Kathy Maister's Start Cooking

Apple Picking

posted in Fruits by Kathy Maister

There are a gazillion different varieties of apples. When traveling overseas, I am often at a loss choosing apples as the varieties available in Europe and Australia are often very different from those sold here in the States.

Apples like Granny Smiths and Braeburns are usually available worldwide, but many other varieties are only available locally.

Different kinds of apples vary in taste and texture, which determine what they are used for. Apples are basically divided into three categories:

  1. Eating
  2. Cooking
  3. Cooking and / or Eating

Many stores have signs telling you how best to use the apples.

If you are unsure which ones to buy ask the Produce Person for help.

When cooking things like apple pie or apple crisp (video) the apples should end up being tender and soft to the bite, but still retain their shape. If you choose to cook with apples that are described just as *eating* apples, the recipe probably won’t come out that great. The apples may turn to a watery mush.

Apples used for cooking versus apples that you eat for a snack, vary considerably in how sweet or tart they are.

Granny Smiths are too tart for me to eat but I love cooking with them. Braeburns are both tart and sweet and crisp and are great for eating and cooking.

Cooking apples, like Bramley, Newton Wonder, and Grenadier (English varieties) are very sour and basically used just for cooking.

Tips for Working with Apples

  • Buy apples that are smooth and free of bruises.
  • If you are adding apples to fruit salad be sure to coat them with lemon or orange juice to prevent them from turning brown.
  • Apples will last longer if you store them in the refrigerator rather then leaving them on the counter top.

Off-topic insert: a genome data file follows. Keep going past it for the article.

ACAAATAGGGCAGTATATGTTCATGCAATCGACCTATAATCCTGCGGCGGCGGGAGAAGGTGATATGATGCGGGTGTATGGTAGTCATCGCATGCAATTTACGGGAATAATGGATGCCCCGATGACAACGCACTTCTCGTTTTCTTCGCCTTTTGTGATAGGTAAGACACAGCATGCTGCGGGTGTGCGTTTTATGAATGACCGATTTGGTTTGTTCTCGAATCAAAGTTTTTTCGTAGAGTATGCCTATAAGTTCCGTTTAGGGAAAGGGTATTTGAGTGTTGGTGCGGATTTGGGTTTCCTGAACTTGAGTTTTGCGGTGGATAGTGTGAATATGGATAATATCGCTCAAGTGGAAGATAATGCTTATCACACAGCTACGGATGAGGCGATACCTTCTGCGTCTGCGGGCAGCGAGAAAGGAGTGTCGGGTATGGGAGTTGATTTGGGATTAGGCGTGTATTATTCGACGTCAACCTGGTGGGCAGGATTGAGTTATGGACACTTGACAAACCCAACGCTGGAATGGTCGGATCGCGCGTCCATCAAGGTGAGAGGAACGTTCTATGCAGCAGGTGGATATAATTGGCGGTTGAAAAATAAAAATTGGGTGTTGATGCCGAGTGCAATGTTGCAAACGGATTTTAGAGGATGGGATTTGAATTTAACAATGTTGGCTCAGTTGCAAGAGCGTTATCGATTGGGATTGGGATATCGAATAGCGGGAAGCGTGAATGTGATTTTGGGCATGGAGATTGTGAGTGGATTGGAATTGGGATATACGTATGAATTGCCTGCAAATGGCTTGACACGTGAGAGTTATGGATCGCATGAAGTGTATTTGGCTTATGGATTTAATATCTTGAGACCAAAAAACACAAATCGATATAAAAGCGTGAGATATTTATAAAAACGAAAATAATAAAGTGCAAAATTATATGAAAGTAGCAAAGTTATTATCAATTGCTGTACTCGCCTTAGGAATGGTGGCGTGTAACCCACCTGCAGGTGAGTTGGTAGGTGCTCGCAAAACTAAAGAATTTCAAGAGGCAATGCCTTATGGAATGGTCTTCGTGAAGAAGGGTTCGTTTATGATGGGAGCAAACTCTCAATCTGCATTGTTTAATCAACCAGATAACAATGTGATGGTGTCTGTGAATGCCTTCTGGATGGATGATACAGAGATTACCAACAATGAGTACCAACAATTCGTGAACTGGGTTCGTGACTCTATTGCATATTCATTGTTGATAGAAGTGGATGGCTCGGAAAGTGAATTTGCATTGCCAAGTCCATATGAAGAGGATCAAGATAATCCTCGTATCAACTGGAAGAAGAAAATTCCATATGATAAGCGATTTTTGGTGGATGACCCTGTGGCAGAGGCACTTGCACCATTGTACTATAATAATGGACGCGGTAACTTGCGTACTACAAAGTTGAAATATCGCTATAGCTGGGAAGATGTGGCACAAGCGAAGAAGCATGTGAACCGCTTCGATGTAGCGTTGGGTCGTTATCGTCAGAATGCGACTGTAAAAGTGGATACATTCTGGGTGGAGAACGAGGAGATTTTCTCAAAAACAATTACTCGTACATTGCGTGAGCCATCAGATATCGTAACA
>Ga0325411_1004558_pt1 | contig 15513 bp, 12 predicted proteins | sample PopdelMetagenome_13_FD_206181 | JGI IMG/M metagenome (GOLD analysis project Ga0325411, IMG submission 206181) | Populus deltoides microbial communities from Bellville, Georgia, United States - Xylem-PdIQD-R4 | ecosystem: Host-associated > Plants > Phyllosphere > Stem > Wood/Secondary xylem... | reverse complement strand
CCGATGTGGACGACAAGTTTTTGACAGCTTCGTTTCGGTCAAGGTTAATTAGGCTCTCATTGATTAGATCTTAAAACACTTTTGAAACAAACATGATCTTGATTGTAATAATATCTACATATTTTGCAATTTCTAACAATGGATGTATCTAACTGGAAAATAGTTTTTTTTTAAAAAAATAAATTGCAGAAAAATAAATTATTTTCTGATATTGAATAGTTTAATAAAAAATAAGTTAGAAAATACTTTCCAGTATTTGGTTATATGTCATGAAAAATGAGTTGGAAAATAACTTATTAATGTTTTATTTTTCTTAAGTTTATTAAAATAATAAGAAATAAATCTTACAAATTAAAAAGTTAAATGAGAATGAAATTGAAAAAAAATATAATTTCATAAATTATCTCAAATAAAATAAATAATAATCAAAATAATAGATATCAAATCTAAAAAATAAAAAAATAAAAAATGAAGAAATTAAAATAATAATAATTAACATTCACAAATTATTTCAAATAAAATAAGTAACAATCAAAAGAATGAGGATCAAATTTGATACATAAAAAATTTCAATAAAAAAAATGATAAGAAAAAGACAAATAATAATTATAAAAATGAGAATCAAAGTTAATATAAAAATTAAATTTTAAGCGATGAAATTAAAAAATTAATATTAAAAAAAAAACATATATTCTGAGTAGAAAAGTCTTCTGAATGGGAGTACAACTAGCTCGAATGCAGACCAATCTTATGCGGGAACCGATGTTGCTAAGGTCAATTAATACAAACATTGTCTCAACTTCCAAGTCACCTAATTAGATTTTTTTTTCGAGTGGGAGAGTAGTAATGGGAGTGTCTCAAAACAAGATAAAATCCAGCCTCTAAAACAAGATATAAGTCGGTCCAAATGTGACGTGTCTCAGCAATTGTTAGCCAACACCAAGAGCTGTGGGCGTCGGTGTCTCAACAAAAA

• Put an apple in a paper bag with an avocado to help ripen the avocado.
  • A vegetable peeler works really well for peeling an apple.

How to Core an Apple

(In my Apple Crisp Video I demonstrate all the various ways one can core an apple.)

There are many ways to core an apple. You could slice around the core with a large knife.

Or you could use a melon baler to scoop out the core.

Or you could use an official apple corer. This odd looking utensil gets pushed down into the apple. (Be sure to leave the apple on the cutting board or you might end up coring the palm of your hand!)

Then you just pull out the core.

While people have preferences for different kinds, everybody loves apples!

Cheers!

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4 Comments

Shaula Evans said:

I grew up in the Okanagan Valley surrounded by apple orchards, and we are BIG apple crisp fans in my household. In fact, apple crisp was also one of the first recipes we learned in high school Home Ec class, too.

Tina Coupland said:

My husband has always bought the simple pre-picked “bag of apples” they have at the store, but they always seem tastless and dry.

I once heard that if you pick apples that are “heavy” they tend to be sweeter… Is this true for eating and cooking apples?

Thank you!

startcooking said:

Shaula, I think we agree that one can never tire of Apple Crisp!

Tina, perhaps you need to try a few different varieties than the one “in the bag”!

Joe said:

Very nice blog! thanks for the recipe!